Cast: Jason Clarke, Josh Brolin, John Hawkes, Robin Wright, Emily Watson, Keira Knightley, Sam Worthington, Jake Gyllenhaal

Director: Baltasar Kormákur

Writers: William Nicholson, Simon Beaufoy

I’m a big fan of real-life survival stories, especially when they feature great feats of exploration and conquest. One of my favourites is that of Joe Simpson and Simon Yates whose unbelievable tale was stupendously captured by the Kevin Macdonald documentary Touching the Void. Even if the tale doesn’t end in the characters’ survival, I still think there’s something admirable in the idea of men and women venturing forth into unknown dangers and giving their lives in the name of progress and discovery. The tale of Robert Scott’s ill-fated voyage to the South Pole, as encapsulated by The Great White Silence, is one that I think embodies man’s remarkable capacity for bravery, endurance and adventure. These tales, when done well, can provide profound demonstrations of the awesome power of nature and of the indomitable human spirit. This film seeks to do just that by telling the tale of the unfortunate troop that dared to attempt one of nature’s greatest challenges, Mount Everest.

In May 1996 Rob Hall (Jason Clarke) leads an expedition up Mount Everest that is to end in disaster. His troop includes Beck Weathers (Josh Brolin), a mountaineering veteran, Doug Hansen (John Hawkes), an ordinary man attempting an extraordinary feat, and Yasuko Namba (Naoko Mori), who seeks to complete her quest to climb the Seven Summits. Their expedition coincides with that of Scott Fischer (Jake Gyllenhaal), whose strenuous methods contrast with Rob’s handholding attitude. Amongst the dangers these groups face are the unpredictable weather conditions, the high-altitude illnesses and the aptly named ‘death zone’, the point at which human life becomes unsustainable. The one point that these guides cannot stress enough is that Everest is a great, powerful, untameable beast and that their lives are going to be in danger every step of the way. Their best chance of survival is to remain vigilant, work together and to not underestimate the mountain. Sometimes, however, even that is not enough, as these parties would soon learn.

Unfortunately Everest was not the harrowing tale of the human spirit that was promised but there is nevertheless a lot that it does well. The one thing in particular that really stood out for me was the mountain itself. Through the use of excellent cinematography and well-used 3D technology, the film was able to portray Mount Everest in all of its majesty and grandness. The sheer size and powerful presence of this mountain drives home the awe-inspiring nature of this voyage and the foreboding challenges that come with it. I can only imagine how this film must have looked in IMAX! The film also does a good job in the exposition stage as it establishes the nature of this mountain and details the many threats to be faced by the climbers. The disaster itself is also unnerving to watch, especially when it becomes abundantly clear that some of the climbers are not going to survive. Watching the way that some of these characters simply drop out of the picture without a word or even a whimper, never to be seen again, has a chillingly unsettling effect.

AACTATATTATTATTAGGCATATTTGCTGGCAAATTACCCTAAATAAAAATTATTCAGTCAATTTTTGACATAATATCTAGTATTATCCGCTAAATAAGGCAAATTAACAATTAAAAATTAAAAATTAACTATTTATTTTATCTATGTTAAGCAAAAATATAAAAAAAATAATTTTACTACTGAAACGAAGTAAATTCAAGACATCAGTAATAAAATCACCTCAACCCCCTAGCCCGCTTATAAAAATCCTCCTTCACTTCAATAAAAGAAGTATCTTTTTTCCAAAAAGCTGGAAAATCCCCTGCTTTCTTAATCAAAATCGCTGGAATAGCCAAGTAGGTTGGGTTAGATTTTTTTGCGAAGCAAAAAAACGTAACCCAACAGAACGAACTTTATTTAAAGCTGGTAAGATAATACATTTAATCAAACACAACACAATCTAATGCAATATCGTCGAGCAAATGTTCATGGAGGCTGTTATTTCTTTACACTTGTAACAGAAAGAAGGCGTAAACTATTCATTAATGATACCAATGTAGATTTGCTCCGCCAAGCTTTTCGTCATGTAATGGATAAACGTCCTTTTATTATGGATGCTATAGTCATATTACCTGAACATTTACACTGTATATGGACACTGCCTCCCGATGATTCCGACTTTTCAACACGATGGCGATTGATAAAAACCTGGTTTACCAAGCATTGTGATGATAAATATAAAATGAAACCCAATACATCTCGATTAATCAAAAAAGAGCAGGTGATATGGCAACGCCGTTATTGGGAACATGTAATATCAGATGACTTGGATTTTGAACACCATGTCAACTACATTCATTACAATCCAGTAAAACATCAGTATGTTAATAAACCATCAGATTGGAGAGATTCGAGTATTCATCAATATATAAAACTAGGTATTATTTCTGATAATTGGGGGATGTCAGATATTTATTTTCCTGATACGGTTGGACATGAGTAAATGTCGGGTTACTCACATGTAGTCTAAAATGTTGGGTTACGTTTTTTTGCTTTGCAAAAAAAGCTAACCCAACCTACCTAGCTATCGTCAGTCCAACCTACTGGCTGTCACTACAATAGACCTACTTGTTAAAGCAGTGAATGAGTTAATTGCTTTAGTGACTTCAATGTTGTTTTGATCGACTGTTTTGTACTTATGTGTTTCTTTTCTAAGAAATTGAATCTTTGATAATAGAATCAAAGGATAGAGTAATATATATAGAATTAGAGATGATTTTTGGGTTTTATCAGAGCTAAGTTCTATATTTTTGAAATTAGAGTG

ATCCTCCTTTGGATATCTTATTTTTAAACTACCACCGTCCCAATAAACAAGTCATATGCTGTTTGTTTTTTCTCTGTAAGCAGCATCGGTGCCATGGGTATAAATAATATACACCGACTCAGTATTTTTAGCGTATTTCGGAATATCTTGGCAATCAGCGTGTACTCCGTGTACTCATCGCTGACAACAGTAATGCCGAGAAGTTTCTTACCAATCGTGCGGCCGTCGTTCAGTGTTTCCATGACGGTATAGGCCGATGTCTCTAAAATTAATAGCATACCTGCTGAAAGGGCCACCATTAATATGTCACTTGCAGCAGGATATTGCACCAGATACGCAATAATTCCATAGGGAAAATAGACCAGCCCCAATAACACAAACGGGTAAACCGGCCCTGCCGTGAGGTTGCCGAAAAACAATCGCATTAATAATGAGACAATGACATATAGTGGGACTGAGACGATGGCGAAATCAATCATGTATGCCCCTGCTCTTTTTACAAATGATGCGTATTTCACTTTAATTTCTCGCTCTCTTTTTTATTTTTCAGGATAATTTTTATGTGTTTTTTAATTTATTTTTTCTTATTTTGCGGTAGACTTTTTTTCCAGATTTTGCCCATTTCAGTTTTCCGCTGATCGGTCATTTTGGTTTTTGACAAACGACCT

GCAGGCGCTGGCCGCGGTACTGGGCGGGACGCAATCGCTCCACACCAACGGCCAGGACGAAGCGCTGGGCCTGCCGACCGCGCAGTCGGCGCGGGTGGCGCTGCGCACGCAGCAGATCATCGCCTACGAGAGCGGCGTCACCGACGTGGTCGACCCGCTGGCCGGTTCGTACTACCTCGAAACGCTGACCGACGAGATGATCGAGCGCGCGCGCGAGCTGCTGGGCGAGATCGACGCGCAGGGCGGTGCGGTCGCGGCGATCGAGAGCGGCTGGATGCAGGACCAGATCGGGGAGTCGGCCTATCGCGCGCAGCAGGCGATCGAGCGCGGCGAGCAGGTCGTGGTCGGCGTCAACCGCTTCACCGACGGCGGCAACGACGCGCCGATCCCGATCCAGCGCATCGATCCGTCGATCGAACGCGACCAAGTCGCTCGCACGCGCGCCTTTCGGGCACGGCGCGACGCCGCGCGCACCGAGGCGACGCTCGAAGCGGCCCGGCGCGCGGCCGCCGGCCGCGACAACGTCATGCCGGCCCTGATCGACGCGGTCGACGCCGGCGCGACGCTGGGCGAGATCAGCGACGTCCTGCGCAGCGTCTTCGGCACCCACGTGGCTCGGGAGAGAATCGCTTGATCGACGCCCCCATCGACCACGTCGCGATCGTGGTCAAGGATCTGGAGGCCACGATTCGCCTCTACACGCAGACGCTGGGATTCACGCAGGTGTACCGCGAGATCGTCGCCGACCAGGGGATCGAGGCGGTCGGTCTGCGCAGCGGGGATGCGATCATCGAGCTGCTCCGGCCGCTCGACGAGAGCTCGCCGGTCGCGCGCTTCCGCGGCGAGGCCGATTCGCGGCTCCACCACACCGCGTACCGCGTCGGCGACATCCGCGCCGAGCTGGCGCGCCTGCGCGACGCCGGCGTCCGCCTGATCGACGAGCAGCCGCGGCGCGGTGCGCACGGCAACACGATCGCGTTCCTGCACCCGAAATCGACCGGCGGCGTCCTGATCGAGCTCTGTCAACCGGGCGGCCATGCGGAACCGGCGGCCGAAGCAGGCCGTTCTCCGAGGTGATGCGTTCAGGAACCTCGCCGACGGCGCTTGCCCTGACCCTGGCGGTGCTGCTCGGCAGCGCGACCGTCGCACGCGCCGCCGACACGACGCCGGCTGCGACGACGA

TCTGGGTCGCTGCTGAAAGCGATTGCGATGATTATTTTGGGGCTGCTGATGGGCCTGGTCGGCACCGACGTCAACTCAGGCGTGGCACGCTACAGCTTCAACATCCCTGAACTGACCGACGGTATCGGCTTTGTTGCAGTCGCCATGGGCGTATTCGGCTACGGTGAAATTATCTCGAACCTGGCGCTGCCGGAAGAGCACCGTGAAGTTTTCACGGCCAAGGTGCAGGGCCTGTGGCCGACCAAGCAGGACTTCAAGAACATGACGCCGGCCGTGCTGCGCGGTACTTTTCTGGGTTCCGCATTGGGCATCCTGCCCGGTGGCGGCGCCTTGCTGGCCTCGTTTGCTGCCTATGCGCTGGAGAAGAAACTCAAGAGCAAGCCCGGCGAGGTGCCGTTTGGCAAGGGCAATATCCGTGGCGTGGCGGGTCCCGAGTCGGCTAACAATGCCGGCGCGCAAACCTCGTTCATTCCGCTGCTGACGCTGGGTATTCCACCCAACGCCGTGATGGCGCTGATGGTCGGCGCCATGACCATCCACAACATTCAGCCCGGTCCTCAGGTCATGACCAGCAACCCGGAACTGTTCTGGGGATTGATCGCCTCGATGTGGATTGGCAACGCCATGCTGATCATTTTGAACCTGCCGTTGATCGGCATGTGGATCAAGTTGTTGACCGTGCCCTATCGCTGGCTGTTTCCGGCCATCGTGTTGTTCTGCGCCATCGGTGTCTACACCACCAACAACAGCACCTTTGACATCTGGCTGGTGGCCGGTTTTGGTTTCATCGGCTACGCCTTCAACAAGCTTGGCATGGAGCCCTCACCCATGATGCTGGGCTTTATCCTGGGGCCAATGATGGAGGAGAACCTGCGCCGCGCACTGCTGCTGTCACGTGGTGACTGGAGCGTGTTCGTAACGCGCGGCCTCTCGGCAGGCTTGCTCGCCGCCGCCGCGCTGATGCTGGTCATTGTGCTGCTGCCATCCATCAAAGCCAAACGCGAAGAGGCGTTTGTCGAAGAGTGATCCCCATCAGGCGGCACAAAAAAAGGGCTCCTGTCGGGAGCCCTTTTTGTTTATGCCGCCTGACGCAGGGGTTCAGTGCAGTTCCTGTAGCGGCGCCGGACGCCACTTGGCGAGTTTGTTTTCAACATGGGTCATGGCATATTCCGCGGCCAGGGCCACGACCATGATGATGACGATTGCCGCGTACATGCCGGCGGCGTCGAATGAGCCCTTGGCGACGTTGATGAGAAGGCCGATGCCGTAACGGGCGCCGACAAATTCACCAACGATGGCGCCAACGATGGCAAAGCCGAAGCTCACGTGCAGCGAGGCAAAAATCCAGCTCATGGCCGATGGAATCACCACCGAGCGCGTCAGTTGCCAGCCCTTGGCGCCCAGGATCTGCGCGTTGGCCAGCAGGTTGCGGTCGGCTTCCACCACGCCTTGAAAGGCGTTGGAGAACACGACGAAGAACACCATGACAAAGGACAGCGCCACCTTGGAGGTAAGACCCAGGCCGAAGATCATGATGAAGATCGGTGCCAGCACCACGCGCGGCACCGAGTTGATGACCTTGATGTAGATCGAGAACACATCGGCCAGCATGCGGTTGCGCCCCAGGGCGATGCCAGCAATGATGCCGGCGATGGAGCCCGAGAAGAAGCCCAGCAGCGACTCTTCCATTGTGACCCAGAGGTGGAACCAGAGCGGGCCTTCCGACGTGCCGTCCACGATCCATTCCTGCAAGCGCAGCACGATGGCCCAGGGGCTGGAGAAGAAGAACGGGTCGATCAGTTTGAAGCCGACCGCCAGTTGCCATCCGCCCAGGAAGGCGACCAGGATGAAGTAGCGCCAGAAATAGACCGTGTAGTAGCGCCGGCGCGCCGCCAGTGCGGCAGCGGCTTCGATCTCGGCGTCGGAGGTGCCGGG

However where this film falls short is in the characters themselves. The simple problem is that there are far too many of them and not enough time to give them all the exposure and development that they require. Some manage to leave an impression such as Clarke as the passionate yet precautious Rob and Brolin as the determinedly brash Beck. Keira Knightly as Rob’s wife Joan also manages to give a surprisingly effective performance considering what little screen time she has. For the rest of the ensemble though there simply isn’t much to hold on to. The characters end up distinguishing themselves more by star power than by personality. When the disaster actually struck the only reason I could recognise who was who was because I recognised the actors playing them. This ended up having a detaching effect on me as I struggled to empathise with their anguishes.

Overall this film succeeds in portraying the imposing sovereignty of nature as personified by Mount Everest, but not in depicting the inspiring robustness of the human heart. In other words it delivers on the technical aspects but not on the emotion. The disaster that befalls Everest is as powerful as it is devastating and is a spectacle to watch. However the people on the ground who fall victim to this calamity ultimately amount to little more than bodies in the snow. There are perhaps one or two individuals whose losses I did feel, but the others simply didn’t register with me. I think it might be the Pearl Harbour effect where a film gets so caught up with the disaster that it forgets about the tragedy, although certainly not to the same degree. Some moments were moving enough that I cannot accuse this film of being emotionally empty. However it simply doesn’t have enough of the anguishing sorrow, the rousing endurance and the poignant inspiration that a film like this should have.